Isamu Noguchi Early Edition Floor Lamp, Japan, 1950


Product Code: L5453

Dimensions: 52 × 52 × 120 cm (W x D x H)

In stock: 1

Condition: good, vintage

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Price: € 3950
Isamu Noguchi Early Edition Floor Lamp, Japan, 1950
Isamu Noguchi Early Edition Floor Lamp, Japan, 1950
Isamu Noguchi Early Edition Floor Lamp, Japan, 1950
Isamu Noguchi Early Edition Floor Lamp, Japan, 1950
Isamu Noguchi Early Edition Floor Lamp, Japan, 1950
Isamu Noguchi Early Edition Floor Lamp, Japan, 1950
Isamu Noguchi Early Edition Floor Lamp, Japan, 1950
Isamu Noguchi Early Edition Floor Lamp, Japan, 1950
Isamu Noguchi Early Edition Floor Lamp, Japan, 1950
Isamu Noguchi Early Edition Floor Lamp, Japan, 1950
Isamu Noguchi Early Edition Floor Lamp, Japan, 1950
Isamu Noguchi Early Edition Floor Lamp, Japan, 1950
Isamu Noguchi Early Edition Floor Lamp, Japan, 1950
Isamu Noguchi Early Edition Floor Lamp, Japan, 1950
Isamu Noguchi Early Edition Floor Lamp, Japan, 1950
Isamu Noguchi Early Edition Floor Lamp, Japan, 1950
Isamu Noguchi Early Edition Floor Lamp, Japan, 1950
Isamu Noguchi Early Edition Floor Lamp, Japan, 1950

A stunning tripod floor lamp designed by Isamu Noguchi, manufactured by Akari in Japan around 1950.

This eye-catching piece is made of beautifully folded paper with bamboo / wooden edges and supports, held by a tripod black lacquered metal base. All together this creates a very appealing style that will definitely add a nice atmosphere to the decor, especially when lit! It’s an early edition of an iconic piece of Japanese design, guaranteed to draw the attention in any decor.

It remains in good, vintage condition, but has some minor damages. The wear is consistent with age and use.

With the warm glow of light cast through handmade paper on a bamboo frame, Isamu Noguchi utilized traditional Japanese materials to bring modern design to the home. Like the beauty of falling leaves and the cherry blossom, Noguchi wrote, Akari are “poetic, ephemeral, and tentative.” He was fond of saying, “All that you require to start a home are a room, a tatami, and Akari.”

In 1951 Isamu Noguchi visited the Japanese town of Gifu, known for its manufacture of lanterns and umbrellas from the mulberry bark paper and bamboo. Inspired by the lanterns illuminating night fishing on the Nagara River, Noguchi designed the first of his lamps that would be produced by the traditional Gifu methods of construction. He called these works Akari, a term meaning light as illumination, but also implying the idea of weightlessness. Extending the concept of illuminated sculpture that he developed during the 1940s in New York, Noguchi employed abstract shapes to unite the simplicity of Japanese aesthetics with the principles of contemporary art and design. More that home furnishing, Akari are light sculptures.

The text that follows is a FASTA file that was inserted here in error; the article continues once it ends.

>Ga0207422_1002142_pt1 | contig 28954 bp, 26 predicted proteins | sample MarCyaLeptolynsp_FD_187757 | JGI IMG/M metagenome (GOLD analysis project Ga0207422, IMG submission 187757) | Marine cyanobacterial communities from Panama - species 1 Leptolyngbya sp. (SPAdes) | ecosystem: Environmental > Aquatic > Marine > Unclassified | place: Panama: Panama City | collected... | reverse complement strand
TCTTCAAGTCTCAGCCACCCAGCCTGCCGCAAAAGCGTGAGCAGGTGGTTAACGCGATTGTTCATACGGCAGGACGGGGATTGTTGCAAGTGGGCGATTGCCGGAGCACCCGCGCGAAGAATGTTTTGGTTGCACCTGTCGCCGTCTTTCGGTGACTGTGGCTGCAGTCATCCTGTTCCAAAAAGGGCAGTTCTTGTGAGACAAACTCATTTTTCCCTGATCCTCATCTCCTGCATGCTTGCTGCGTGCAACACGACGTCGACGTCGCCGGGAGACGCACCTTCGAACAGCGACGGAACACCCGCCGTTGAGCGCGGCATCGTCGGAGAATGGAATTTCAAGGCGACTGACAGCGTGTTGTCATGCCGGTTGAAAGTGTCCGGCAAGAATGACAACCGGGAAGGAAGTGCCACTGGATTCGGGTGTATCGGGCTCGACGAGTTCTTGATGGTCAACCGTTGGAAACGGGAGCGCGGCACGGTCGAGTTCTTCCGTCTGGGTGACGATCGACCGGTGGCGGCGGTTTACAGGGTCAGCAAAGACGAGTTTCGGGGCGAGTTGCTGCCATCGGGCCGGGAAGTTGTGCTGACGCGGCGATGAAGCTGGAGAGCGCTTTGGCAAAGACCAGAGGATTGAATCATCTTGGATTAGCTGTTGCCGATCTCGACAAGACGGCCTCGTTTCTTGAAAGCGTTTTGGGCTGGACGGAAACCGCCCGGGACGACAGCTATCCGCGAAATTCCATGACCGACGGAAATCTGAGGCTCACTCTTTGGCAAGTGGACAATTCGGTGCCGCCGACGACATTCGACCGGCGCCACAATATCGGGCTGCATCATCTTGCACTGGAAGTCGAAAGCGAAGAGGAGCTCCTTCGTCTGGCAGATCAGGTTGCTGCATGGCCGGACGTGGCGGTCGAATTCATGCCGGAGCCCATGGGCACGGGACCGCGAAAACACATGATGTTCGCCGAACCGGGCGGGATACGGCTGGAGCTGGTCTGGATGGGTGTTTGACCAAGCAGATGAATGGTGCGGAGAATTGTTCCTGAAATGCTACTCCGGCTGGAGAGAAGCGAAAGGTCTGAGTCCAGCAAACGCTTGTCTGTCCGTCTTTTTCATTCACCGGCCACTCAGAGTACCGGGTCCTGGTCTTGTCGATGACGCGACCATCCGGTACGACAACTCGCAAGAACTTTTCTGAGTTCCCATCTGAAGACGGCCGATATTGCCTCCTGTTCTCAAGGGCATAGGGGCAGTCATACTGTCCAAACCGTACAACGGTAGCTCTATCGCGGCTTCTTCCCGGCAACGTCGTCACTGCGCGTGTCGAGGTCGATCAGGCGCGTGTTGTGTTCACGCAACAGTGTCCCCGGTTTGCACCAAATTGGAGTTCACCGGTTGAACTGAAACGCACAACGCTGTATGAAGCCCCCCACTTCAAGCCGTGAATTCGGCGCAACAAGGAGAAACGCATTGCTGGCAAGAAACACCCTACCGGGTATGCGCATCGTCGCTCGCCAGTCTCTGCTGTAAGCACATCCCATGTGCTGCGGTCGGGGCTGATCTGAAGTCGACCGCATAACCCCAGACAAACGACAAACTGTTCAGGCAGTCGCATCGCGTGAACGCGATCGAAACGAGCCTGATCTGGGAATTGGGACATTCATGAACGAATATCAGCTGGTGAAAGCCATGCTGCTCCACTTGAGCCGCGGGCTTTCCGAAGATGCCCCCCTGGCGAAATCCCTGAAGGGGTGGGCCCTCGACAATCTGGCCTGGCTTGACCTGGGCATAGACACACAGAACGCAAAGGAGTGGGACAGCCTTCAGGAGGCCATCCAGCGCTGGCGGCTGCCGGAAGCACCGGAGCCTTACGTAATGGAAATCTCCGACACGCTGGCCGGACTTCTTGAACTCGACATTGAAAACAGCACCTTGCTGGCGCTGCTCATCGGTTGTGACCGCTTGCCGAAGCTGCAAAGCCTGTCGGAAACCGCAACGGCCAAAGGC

The fabrication of Akari in Japan at Ozeki company since 1951 follows the traditional methods for Japanese Gifu lanterns. Each Akari is handcrafted beginning with the making of washi paper from the inner bark of the mulberry tree. Bamboo ribbing is stretched across wooden molded forms, which resembles sculpture.

The washi paper is cut into wide or narrow strips depending upon the size and shape of the lamp and then glued onto both sides of the framework. Once the glue has dried and the shape is set the internal wooden form is disassembled and removed.

In good original condition with minor wear consistent with age and use, preserving a beautiful patina.

About the designer:
One of the most important artists of the 20th century, Isamu Noguchi (1904-1988) expanded the traditional notion of sculpture to include the creation of dance sets, gardens, playgrounds, fountains and furniture. Within this range of spatial environment Isamu Noguchi’s Akari lanterns hold a unique place, expressing his Japanese’s American heritage in works designed to enhance the quality everyday life. Isamu Noguchi was the son of an American mother, Leonie Gilmour, and a Japanese father, poet Yone Noguchi. Born in Los Angeles, Noguchi spent his childhood in Japan before returning to the United States for his education. As a young man he traveled to Paris to work with sculptor Constantin Brancusi, and he went on to develop his own unique career as an artist in New York. After visiting Japan in 1931 Noguchi began to integrate elements of Japanese art with western modernism. Throughout the 1950s Noguchi spent a great deal of time in Japan, embracing Japanese forms for the design of gardens and sculpture. Literature: The Noguchi Museum.





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